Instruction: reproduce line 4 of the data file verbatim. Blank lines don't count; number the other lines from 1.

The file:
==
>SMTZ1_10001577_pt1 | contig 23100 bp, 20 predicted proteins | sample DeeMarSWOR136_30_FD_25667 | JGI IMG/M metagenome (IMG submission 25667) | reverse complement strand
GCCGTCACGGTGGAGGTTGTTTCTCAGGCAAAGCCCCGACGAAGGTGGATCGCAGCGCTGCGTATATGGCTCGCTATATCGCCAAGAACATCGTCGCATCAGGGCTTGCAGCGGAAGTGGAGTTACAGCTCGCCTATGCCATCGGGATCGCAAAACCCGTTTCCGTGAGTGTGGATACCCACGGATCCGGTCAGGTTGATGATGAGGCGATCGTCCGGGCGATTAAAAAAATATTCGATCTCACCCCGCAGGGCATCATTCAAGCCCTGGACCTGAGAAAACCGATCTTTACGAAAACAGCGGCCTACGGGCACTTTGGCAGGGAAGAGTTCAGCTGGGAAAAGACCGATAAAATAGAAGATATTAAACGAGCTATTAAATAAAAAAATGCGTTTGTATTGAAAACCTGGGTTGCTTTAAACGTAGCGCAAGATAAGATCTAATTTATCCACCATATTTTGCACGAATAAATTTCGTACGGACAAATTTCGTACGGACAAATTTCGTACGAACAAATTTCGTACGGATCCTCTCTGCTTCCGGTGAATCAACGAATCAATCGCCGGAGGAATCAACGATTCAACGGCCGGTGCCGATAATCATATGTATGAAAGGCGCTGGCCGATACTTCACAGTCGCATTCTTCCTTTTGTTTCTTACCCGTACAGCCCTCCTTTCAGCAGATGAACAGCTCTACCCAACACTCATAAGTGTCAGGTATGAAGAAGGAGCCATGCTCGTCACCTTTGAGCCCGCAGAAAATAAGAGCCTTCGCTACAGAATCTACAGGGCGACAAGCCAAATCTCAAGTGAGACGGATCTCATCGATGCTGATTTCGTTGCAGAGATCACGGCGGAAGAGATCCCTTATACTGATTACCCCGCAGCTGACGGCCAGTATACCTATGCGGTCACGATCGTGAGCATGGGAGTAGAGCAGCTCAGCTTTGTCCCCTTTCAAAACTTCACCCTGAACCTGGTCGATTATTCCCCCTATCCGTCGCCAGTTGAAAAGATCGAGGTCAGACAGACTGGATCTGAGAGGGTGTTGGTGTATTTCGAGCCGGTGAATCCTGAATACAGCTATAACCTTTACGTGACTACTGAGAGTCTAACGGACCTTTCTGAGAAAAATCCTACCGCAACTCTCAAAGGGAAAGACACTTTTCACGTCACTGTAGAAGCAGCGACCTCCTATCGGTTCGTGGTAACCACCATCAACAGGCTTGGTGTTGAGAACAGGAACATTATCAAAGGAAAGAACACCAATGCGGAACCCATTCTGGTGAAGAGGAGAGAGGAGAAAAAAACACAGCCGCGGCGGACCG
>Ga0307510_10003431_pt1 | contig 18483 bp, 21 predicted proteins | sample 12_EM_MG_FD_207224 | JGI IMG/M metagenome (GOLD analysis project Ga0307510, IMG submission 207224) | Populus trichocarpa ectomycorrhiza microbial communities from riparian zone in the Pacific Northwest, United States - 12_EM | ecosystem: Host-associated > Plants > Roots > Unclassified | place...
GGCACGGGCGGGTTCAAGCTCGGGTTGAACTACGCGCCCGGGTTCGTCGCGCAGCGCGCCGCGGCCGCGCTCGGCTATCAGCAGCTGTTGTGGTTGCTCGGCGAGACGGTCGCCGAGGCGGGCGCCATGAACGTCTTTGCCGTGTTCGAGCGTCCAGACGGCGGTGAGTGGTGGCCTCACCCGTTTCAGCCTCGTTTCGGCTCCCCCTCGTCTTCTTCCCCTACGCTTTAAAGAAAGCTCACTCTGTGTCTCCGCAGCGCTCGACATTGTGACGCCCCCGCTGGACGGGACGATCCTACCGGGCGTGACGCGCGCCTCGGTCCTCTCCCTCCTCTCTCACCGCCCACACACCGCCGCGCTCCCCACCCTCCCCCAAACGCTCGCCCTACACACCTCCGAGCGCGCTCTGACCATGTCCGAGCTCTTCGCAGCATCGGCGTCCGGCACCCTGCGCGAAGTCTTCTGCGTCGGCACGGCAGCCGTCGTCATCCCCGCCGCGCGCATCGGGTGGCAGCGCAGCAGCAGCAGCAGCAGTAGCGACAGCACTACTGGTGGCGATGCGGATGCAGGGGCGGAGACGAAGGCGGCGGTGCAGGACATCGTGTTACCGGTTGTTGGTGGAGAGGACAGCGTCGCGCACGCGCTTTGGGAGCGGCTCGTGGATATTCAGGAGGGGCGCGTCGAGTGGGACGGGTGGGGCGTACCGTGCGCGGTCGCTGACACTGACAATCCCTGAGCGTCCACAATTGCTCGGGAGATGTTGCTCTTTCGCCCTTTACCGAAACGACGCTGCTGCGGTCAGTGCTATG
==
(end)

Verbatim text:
GGCACGGGCGGGTTCAAGCTCGGGTTGAACTACGCGCCCGGGTTCGTCGCGCAGCGCGCCGCGGCCGCGCTCGGCTATCAGCAGCTGTTGTGGTTGCTCGGCGAGACGGTCGCCGAGGCGGGCGCCATGAACGTCTTTGCCGTGTTCGAGCGTCCAGACGGCGGTGAGTGGTGGCCTCACCCGTTTCAGCCTCGTTTCGGCTCCCCCTCGTCTTCTTCCCCTACGCTTTAAAGAAAGCTCACTCTGTGTCTCCGCAGCGCTCGACATTGTGACGCCCCCGCTGGACGGGACGATCCTACCGGGCGTGACGCGCGCCTCGGTCCTCTCCCTCCTCTCTCACCGCCCACACACCGCCGCGCTCCCCACCCTCCCCCAAACGCTCGCCCTACACACCTCCGAGCGCGCTCTGACCATGTCCGAGCTCTTCGCAGCATCGGCGTCCGGCACCCTGCGCGAAGTCTTCTGCGTCGGCACGGCAGCCGTCGTCATCCCCGCCGCGCGCATCGGGTGGCAGCGCAGCAGCAGCAGCAGCAGTAGCGACAGCACTACTGGTGGCGATGCGGATGCAGGGGCGGAGACGAAGGCGGCGGTGCAGGACATCGTGTTACCGGTTGTTGGTGGAGAGGACAGCGTCGCGCACGCGCTTTGGGAGCGGCTCGTGGATATTCAGGAGGGGCGCGTCGAGTGGGACGGGTGGGGCGTACCGTGCGCGGTCGCTGACACTGACAATCCCTGAGCGTCCACAATTGCTCGGGAGATGTTGCTCTTTCGCCCTTTACCGAAACGACGCTGCTGCGGTCAGTGCTATG